The trail leading to Dukes Creek Falls follows Dodd Creek. Almost a half mile into the hike to the main falls you have a view of these smaller falls on Dodd Creek. Personally, I preferred them to the much taller Dukes Creek Falls. But, no matter what your preference is, this site has something for everyone.
I captured this image using my 70-200mm f/2.8, tripod mounted and using a circular polarizer. As always, thanks for stopping by.
If there was any doubt, the spring season has arrived in northern Georgia. I’ve been spoiled during the winter months. With very little exception, I’ve been alone at most of the remote locations where I shoot. It is great when you don’t have to compete with others for real estate. It’s also a bit more serene shooting in solitude. Don’t take it the wrong way, I enjoy a pleasant conversation as much as the next guy. I’ve met many kind and considerate people with similar interests over the years. While I can say I find positives in both scenarios. I certainly do enjoy the winter months when it is usually just me and my camera.
I captured this image of the falls on Crow Creek near Lakemont, GA using my 50mm f/1.4 lens, tripod mounted and using a circular polarizer. I hope everyone had an opportunity to get out and enjoy the warmer weather. (I know for certain that many of you do did. I was they guy competing with you for the only empty parking spot.) Thanks for stopping by.
I explored the Dukes Creek Falls Recreation Area in the Chattahoochee-Oconee National Forest over the weekend. It is a scenic 1 mile hike where you walk along Dodd Creek until it converges with Davis Creek and then becomes Dukes Creek. (I hope that isn’t too confusing.) There are plenty of shoals and several small falls along the creek and Dukes Creek Falls is much taller. I hope you were all able to get out and explore over the weekend.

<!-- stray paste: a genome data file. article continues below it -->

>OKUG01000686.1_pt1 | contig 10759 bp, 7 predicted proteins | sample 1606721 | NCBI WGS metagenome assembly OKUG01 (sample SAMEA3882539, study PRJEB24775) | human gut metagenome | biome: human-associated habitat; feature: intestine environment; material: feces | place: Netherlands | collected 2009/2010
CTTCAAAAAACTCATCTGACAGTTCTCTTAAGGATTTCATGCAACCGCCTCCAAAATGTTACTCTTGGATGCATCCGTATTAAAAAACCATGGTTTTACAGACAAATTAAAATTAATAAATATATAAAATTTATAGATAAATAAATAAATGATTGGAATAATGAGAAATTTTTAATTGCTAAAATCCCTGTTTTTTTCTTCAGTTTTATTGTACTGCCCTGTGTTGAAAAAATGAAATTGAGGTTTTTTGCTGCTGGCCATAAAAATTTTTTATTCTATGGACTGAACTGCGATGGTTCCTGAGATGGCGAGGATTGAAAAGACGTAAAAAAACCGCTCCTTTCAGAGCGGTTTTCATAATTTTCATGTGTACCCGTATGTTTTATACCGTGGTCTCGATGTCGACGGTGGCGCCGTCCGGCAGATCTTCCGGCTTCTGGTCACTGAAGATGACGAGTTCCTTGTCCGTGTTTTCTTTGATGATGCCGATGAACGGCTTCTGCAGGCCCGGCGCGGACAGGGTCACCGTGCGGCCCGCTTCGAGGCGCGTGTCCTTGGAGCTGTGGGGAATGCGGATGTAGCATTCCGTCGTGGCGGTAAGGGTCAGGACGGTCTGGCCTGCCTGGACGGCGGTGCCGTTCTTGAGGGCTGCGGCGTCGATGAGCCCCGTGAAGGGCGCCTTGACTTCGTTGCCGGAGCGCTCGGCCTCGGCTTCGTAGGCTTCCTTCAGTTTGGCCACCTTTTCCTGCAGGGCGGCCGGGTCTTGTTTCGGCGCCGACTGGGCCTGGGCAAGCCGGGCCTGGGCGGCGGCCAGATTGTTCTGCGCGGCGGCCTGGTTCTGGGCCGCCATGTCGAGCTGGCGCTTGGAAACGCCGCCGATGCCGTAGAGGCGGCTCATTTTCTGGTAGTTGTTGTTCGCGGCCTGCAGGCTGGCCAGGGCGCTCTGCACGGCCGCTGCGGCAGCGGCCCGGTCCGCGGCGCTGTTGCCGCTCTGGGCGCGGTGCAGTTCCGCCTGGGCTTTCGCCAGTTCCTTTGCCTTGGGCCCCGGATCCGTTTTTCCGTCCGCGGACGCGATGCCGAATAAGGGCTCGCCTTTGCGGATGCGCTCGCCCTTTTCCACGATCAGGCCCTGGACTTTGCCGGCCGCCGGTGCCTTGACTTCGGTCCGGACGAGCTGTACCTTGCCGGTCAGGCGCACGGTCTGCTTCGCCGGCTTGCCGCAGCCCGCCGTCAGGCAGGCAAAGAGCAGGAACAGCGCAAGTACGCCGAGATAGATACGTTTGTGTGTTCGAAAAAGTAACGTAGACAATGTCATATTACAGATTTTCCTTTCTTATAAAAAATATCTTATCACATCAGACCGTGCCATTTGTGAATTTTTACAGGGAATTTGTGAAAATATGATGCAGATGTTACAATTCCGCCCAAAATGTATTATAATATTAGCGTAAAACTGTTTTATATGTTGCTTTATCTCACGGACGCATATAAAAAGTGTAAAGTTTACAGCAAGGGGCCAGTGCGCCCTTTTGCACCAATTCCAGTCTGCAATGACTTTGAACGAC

This image was captured using my 24-70mm f/2.8, tripod mounted. Thanks for stopping by.
Short on time but, not short on determination, I captured this image of Dicks Creek Falls near Cleveland, Georgia well after the sun had gone down behind the mountains. It was so dark that I was hardly able to see my hand in front of my face. The exposure was just over 2 minutes at f/16, ISO 800. Sure there is some digital noise to be found if you look at the image at 150%. But, to paraphrase pro photographer Rick Sammon, if you are distracted by the noise in an image, it probably isn’t a very interesting image.
I captured this image using my 16-24 mm f/4, tripod mounted. (It was so dark that I actually removed the polarizer if you can believe that.) As always, thanks for stopping by.
I’ve been using a color calibrator for my monitor for years now. But, after recently upgrading my printer, I felt the need to upgrade to a system that would allow me to manage color precisely through my entire workflow. I want my colors to be as precise as possible and thanks to all the choices we have today, color management is now easy to do. My new calibrator along with the printer allows me to build custom profiles depending on what type of paper I print on. This saves tremendous time and resources (paper and ink). If you have not looked into any of these calibrators you should really go out and take a look. They have them to fit anyone’s budget and I think you’ll agree that it makes it much easier to express your vision on-screen or on paper.
I captured this image using my 50mm f/1.4, tripod mounted, using a Westcott 5 in 1 panel as a diffuser for the remote flash. As always, thanks for stopping by.